The impact goes well beyond the technical aspects, about which the parties may well find an agreement at the last minute. UNMIN's absence will increase the possibility of even a small incident spiralling out of control. The Maoists have already said this takes the country back to a ‘ceasefire' situation. UNMIN leaves at a time when the most complex task of this process — integration and rehabilitation of the former combatants — has not even started. Its expertise and good offices could have played an important role in guiding the process. Peace has held in Nepal because Nepali actors, including the Nepal Army and the Maoists, have behaved with restraint and responsibility, but UNMIN's exit will make this task more difficult.

‘Pressuring' the Maoists

So why was it pushed out?

When it was invited in 2006, UNMIN was an insurance policy for the Maoists. The former rebels saw it as giving the peace process international legitimacy; the leadership also had a sense of personal security with UNMIN around at a time when entering open politics was a big gamble. The other parties saw UNMIN's presence as useful too — it kept a check on the Maoist military apparatus as well as the NA, whose loyalties were suspect given its backing for the royal coup. The U.N.'s credibility was high and its human rights mission played an enabling role in the 2006 people's movement. India was reluctant to allow U.N. presence in the neighbourhood but then gave into the wishes of the Nepali parties after realising that there was no other way to take the peace process forward.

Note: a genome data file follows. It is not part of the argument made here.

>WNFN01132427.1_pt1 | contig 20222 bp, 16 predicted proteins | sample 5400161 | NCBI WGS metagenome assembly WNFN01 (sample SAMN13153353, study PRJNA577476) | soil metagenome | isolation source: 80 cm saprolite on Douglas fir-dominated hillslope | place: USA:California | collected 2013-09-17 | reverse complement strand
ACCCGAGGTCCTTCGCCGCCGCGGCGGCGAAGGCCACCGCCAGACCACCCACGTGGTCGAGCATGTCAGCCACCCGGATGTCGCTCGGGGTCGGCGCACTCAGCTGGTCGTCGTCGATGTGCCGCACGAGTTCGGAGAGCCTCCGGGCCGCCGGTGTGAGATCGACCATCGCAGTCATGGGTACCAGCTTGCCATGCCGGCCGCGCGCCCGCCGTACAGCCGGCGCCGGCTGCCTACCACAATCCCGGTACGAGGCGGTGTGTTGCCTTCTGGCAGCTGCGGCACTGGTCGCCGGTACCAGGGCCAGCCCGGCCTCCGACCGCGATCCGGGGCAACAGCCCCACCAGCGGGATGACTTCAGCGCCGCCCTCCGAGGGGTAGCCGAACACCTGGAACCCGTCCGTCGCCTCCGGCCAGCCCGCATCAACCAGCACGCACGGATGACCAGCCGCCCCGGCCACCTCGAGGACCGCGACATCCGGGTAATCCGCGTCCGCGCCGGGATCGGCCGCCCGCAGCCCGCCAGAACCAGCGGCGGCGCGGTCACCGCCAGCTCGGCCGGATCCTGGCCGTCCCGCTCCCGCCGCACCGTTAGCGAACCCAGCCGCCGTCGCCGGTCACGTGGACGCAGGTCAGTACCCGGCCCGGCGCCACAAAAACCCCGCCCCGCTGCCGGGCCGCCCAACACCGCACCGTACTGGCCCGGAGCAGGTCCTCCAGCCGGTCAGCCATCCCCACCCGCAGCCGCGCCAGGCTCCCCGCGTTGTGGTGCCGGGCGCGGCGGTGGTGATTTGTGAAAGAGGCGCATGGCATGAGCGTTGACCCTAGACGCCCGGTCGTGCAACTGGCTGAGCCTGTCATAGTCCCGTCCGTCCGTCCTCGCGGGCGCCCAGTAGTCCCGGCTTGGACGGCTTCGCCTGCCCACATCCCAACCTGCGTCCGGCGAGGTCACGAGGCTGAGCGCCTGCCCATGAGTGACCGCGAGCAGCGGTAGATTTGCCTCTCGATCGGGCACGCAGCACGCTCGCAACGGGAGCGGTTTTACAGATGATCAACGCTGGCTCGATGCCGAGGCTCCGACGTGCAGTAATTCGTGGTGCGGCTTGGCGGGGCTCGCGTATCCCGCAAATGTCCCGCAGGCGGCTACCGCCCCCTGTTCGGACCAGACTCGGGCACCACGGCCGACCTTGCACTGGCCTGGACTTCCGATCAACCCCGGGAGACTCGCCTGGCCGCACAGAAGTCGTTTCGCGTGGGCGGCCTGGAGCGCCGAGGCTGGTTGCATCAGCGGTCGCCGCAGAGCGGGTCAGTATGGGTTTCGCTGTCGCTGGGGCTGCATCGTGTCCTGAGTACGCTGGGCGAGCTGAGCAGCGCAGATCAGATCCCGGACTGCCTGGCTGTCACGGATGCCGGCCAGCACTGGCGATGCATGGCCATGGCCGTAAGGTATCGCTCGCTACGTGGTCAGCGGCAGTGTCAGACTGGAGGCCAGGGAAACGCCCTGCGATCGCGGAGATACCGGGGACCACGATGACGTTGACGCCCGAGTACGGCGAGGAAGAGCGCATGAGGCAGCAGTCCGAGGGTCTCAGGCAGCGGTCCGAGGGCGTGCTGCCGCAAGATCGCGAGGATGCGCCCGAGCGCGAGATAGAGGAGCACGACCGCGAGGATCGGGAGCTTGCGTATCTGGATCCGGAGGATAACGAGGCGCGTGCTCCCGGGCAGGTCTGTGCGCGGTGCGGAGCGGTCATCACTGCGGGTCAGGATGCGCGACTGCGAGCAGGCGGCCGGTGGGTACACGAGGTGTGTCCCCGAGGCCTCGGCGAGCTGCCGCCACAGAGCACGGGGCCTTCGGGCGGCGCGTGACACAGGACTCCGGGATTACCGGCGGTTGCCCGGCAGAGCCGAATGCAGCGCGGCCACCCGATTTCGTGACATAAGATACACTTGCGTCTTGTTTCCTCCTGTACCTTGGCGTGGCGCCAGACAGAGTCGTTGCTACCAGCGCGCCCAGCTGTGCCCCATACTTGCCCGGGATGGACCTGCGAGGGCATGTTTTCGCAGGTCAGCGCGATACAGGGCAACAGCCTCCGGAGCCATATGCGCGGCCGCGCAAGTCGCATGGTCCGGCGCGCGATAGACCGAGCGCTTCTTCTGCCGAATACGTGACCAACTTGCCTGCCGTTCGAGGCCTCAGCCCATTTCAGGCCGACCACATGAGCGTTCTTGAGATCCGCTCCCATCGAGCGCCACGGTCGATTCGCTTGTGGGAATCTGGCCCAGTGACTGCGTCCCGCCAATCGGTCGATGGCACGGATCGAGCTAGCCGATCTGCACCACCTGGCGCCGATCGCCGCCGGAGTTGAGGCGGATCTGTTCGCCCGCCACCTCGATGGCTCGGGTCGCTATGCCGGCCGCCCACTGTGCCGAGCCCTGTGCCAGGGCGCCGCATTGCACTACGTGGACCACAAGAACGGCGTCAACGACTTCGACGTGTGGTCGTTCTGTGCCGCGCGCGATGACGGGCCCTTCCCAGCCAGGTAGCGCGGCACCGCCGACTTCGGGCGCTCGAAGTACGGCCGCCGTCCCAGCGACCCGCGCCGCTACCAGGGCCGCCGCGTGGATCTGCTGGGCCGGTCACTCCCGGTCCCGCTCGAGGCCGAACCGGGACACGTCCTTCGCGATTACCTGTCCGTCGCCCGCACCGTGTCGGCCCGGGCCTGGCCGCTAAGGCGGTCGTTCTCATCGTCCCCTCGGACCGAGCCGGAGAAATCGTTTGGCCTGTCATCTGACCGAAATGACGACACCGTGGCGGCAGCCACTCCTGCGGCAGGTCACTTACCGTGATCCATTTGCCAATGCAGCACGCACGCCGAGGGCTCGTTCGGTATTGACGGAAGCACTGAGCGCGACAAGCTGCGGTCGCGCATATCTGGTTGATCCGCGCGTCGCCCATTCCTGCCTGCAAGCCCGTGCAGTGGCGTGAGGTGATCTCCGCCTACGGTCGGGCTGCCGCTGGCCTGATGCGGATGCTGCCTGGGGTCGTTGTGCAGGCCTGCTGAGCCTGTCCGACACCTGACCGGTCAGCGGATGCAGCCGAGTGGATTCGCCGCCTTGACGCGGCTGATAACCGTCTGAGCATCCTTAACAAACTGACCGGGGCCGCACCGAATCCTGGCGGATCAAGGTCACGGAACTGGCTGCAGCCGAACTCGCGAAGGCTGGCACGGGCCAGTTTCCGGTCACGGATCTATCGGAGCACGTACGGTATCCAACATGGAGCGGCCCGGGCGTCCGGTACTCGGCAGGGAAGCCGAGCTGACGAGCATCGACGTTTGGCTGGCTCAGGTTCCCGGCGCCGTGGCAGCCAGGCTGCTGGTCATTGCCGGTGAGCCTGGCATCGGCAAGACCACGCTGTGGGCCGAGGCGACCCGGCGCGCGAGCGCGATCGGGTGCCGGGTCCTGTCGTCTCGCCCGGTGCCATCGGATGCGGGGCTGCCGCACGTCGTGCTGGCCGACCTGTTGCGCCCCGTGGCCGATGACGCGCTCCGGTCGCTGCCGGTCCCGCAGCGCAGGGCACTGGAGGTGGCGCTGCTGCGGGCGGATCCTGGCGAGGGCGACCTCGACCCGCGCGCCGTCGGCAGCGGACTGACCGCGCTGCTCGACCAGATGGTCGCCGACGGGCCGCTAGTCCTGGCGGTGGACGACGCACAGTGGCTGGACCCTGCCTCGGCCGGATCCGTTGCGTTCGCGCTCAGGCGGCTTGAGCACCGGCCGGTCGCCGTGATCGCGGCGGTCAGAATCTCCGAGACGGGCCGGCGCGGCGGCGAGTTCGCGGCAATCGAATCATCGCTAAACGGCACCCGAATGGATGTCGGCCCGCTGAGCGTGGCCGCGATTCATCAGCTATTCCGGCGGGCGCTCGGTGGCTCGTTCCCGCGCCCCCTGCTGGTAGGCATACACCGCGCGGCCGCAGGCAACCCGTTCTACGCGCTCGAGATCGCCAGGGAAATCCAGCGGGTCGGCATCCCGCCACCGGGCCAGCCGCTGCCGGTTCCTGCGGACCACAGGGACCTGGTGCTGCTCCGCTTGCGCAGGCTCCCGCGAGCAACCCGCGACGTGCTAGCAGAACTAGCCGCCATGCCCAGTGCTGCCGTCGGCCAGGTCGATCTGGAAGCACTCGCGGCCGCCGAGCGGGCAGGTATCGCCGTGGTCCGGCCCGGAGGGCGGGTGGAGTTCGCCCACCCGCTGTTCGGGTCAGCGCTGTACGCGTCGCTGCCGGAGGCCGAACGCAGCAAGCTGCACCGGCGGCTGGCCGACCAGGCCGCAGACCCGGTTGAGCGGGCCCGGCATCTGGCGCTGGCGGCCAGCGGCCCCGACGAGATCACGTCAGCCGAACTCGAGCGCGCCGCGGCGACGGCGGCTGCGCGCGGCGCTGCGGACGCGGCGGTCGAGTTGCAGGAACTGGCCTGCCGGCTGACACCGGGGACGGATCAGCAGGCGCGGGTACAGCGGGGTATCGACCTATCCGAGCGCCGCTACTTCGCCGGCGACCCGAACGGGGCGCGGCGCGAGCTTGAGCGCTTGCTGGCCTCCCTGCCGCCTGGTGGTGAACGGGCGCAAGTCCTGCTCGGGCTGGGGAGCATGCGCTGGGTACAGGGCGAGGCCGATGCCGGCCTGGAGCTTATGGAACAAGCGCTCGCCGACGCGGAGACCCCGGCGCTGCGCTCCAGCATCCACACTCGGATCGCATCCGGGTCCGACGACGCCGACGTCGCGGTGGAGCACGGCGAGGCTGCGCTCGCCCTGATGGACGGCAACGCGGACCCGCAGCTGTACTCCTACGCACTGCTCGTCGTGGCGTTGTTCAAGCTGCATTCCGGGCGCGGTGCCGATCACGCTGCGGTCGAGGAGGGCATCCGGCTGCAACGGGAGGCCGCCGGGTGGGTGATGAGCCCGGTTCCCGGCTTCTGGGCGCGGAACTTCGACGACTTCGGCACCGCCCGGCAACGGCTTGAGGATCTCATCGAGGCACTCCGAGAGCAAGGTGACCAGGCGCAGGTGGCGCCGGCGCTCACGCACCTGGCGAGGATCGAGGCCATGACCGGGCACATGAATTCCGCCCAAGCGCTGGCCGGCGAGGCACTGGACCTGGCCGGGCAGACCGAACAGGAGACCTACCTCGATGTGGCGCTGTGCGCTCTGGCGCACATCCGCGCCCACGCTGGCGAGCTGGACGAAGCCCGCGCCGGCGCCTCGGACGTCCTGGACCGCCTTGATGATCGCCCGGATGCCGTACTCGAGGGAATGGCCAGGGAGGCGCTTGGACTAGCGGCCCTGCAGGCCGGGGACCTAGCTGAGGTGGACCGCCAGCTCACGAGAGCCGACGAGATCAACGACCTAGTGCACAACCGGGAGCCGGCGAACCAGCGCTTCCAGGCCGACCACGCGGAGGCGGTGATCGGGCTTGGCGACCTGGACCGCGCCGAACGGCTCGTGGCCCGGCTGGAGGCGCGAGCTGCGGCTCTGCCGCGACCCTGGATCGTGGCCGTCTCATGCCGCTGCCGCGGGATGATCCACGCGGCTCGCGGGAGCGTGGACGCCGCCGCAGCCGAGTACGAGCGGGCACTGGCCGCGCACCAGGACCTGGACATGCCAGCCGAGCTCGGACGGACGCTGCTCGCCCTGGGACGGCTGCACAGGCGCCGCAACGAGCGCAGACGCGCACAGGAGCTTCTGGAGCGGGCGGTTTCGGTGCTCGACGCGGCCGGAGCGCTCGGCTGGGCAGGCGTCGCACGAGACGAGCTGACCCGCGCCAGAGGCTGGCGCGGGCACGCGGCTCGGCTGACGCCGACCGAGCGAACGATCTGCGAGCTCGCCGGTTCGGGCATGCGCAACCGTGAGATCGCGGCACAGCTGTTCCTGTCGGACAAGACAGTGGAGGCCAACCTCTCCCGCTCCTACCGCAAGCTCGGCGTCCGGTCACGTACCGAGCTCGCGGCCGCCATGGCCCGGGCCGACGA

What has changed since then is the balance of power. From working with the Maoists and being wary of the NA, the older parties, especially the Nepali Congress and the Communist Party of Nepal (Unified Marxist Leninist), now see the NA as an ally and are deeply suspicious of the Maoists' intentions and their commitment to democracy. UNMIN began to be viewed as providing a “safety blanket” to the former rebels for, it treated them as a 50 per cent stakeholder in the peace process and recognised their army. The NA has always been furious with UNMIN for “equating the NA and the PLA,” and was lobbying hard to be removed from UNMIN's monitoring. India's old suspicion about other international actors in its ‘backyard' persisted.